The asymptotic bandwidth (formally asymptotic throughput) for a network is themeasure of maximum throughput for a greedy source, for example when themessage size (the number of packets per second from a source) approaches closeto the maximum amount.Asymptotic bandwidths are usually estimated by sending a number of very largemessages through the network, measuring the end-to-end throughput. As otherbandwidths, the asymptotic bandwidth is measured in multiples of bits perseconds. Since bandwidth spikes can skew the measurement, carriers often usethe 95th percentile method. This method continuously measures bandwidth usageand then removes the top 5 percent.
Digital bandwidth may also refer to: multimedia bit rate or average bitrateafter multimedia data compression (source coding), defined as the total amountof data divided by the playback time.Due to the impractically high bandwidth requirements of uncompressed digitalmedia, the required multimedia bandwidth can be significantly reduced withdata compression. The most widely used data compression technique for mediabandwidth reduction is the discrete cosine transform (DCT), which was firstproposed by Nasir Ahmed in the early 1970s. DCT compression significantlyreduces the amount of memory and bandwidth required for digital signals,capable of achieving a data compression ratio of up to 100:1 compared touncompressed media.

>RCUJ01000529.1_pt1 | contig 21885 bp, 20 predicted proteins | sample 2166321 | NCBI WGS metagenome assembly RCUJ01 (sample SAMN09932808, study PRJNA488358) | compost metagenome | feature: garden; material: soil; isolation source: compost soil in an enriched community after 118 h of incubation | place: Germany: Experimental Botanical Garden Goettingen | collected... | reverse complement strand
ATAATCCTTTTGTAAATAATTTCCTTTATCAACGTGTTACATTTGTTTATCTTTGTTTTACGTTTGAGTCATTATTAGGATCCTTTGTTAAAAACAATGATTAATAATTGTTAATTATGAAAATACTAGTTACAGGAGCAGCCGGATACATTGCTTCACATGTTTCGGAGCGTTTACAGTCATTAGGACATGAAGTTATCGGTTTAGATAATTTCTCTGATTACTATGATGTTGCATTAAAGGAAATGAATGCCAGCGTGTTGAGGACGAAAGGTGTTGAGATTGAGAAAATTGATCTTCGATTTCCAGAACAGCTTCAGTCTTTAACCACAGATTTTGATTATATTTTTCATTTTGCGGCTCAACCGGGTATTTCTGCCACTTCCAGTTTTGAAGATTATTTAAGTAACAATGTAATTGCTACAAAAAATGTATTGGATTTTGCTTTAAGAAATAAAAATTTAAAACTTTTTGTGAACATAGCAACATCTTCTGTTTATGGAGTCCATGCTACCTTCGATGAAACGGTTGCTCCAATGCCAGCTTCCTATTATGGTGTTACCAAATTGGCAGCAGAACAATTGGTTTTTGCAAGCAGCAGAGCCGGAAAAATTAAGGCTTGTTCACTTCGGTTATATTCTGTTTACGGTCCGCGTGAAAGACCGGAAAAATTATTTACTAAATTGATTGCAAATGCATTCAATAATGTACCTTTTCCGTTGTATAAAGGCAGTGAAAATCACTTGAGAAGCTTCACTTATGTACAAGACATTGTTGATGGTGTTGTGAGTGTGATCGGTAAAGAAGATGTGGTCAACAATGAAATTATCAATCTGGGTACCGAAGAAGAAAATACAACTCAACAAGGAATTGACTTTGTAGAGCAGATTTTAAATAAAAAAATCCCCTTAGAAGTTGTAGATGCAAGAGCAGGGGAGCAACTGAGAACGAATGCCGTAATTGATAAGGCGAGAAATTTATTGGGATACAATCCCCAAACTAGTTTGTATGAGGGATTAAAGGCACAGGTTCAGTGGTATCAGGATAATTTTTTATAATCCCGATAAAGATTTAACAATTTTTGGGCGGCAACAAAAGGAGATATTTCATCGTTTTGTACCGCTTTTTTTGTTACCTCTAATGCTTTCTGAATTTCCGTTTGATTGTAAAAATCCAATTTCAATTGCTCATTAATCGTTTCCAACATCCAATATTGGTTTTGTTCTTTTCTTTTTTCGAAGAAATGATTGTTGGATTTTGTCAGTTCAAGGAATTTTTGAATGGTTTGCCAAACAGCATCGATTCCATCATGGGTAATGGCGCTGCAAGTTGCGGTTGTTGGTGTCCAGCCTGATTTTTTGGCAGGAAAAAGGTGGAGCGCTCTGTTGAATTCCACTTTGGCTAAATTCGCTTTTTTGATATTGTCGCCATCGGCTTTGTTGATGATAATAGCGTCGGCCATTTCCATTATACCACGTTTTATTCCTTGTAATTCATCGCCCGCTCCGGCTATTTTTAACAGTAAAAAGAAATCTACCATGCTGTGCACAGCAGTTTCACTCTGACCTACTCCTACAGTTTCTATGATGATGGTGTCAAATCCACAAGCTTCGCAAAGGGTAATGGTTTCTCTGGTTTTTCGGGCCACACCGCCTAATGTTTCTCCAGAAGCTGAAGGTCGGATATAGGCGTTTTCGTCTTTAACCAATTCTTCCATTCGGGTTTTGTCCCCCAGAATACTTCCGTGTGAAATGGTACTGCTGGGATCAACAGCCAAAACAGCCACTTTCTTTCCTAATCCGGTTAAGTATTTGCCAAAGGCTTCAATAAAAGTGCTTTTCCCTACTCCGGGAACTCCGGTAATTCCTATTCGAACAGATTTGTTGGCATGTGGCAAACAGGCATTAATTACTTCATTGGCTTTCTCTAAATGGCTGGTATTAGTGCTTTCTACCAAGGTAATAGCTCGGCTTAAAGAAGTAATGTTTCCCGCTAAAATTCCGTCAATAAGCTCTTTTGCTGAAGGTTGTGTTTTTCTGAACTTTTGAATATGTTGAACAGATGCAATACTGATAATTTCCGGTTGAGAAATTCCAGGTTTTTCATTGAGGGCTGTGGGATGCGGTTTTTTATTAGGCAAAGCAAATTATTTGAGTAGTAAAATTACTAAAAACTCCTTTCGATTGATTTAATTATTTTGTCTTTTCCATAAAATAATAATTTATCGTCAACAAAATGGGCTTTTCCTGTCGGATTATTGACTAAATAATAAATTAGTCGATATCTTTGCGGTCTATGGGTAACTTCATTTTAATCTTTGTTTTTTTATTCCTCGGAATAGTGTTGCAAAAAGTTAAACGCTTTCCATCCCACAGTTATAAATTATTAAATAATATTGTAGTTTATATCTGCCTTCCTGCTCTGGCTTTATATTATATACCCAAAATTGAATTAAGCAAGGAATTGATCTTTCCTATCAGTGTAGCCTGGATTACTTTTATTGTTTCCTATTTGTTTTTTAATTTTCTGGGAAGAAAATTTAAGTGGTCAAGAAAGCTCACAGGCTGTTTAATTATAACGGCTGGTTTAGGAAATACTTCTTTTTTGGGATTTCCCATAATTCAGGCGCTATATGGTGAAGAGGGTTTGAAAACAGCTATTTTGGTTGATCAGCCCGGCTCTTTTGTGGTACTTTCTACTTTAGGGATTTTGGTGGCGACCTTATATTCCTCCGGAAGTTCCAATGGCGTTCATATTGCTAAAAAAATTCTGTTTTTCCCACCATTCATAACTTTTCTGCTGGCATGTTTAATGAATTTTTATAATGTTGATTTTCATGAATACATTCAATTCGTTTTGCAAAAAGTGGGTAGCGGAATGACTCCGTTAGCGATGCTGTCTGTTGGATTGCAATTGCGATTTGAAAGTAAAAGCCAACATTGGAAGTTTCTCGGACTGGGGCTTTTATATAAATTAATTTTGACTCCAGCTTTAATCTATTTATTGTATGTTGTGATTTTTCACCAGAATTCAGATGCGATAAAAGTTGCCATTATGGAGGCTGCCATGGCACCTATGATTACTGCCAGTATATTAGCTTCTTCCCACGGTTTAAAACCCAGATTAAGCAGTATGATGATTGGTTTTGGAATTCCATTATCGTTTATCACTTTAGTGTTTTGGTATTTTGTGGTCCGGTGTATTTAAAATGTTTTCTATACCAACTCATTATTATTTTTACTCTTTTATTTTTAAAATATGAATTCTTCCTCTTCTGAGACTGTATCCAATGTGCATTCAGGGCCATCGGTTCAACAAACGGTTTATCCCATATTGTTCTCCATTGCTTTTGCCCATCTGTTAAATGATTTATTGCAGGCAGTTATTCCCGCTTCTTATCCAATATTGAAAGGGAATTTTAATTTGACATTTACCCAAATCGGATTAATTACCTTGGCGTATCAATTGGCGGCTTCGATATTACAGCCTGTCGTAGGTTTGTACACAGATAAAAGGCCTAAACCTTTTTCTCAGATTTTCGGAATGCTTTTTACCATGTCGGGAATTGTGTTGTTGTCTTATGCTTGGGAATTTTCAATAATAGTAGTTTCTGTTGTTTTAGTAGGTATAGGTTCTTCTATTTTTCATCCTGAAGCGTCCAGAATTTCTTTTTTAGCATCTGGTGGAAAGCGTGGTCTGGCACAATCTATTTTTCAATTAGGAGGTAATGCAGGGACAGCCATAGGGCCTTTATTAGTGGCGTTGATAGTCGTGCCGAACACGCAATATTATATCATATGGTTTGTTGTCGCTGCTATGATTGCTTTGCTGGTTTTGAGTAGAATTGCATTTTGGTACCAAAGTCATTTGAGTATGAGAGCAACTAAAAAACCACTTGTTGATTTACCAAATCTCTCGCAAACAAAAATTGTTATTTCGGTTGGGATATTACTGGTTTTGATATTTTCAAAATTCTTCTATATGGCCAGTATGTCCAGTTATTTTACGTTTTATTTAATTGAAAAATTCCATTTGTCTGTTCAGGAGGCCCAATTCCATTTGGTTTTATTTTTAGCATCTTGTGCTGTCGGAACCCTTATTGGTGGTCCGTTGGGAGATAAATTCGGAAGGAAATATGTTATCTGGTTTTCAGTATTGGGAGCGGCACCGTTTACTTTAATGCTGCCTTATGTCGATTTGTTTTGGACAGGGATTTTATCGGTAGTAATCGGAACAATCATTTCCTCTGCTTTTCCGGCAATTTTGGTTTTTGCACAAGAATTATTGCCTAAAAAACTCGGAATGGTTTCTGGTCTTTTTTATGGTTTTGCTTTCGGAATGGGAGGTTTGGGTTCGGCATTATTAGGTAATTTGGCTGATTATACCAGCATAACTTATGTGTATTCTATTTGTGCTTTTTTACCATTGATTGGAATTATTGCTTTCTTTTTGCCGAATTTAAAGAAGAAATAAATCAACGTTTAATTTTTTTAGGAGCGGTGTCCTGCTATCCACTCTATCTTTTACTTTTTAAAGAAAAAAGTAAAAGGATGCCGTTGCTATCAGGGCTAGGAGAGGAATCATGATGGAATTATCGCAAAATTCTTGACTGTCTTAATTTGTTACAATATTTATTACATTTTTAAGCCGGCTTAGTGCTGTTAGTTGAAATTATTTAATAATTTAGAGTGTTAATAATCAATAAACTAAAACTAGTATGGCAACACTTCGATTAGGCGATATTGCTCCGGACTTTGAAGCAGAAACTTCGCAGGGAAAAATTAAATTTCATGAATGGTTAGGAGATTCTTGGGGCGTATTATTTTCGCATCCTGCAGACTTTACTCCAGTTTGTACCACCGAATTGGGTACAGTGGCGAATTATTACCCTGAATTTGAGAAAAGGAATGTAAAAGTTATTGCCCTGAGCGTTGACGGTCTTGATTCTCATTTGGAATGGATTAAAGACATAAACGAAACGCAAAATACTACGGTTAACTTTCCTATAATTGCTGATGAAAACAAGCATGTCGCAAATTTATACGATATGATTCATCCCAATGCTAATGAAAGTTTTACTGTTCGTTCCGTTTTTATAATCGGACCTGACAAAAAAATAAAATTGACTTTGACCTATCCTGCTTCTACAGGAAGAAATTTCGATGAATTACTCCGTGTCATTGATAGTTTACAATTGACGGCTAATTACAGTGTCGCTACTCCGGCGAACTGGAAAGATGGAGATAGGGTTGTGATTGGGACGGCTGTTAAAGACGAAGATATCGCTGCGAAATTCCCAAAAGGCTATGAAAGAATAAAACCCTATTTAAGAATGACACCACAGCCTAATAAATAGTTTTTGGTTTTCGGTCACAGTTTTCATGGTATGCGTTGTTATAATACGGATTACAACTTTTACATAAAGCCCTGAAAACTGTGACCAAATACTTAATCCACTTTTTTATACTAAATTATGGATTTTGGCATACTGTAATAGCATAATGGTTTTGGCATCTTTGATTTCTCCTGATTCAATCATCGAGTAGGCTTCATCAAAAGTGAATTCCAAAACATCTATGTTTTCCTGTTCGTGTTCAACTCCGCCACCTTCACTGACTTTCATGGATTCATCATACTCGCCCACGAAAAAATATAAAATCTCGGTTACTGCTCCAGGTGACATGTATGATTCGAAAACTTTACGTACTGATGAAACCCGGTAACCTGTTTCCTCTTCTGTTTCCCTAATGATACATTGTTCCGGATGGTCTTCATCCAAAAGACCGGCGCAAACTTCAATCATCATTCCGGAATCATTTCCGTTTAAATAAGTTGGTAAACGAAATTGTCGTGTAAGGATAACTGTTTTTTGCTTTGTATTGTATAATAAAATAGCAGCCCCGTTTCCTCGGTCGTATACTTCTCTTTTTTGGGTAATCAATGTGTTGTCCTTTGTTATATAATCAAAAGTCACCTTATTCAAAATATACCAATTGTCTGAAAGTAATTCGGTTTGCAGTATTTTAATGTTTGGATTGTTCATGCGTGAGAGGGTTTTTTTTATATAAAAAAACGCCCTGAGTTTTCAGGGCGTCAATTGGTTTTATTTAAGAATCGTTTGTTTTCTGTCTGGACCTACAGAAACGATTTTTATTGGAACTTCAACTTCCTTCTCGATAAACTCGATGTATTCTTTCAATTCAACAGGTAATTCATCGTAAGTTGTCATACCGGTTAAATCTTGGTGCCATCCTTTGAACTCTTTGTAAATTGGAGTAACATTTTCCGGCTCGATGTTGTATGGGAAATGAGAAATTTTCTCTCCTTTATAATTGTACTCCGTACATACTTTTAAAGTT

Bandwidth in web hosting
In Web hosting service, the term bandwidth is often incorrectly used todescribe the amount of data transferred to or from the website or serverwithin a prescribed period of time, for example bandwidth consumptionaccumulated over a month measured in gigabytes per month. Themore accurate phrase used for this meaning of a maximum amount of datatransfer each month or given period is monthly data transfer.A similar situation can occur for end user ISPs as well, especially wherenetwork capacity is limited (for example in areas with underdeveloped internetconnectivity and on wireless networks).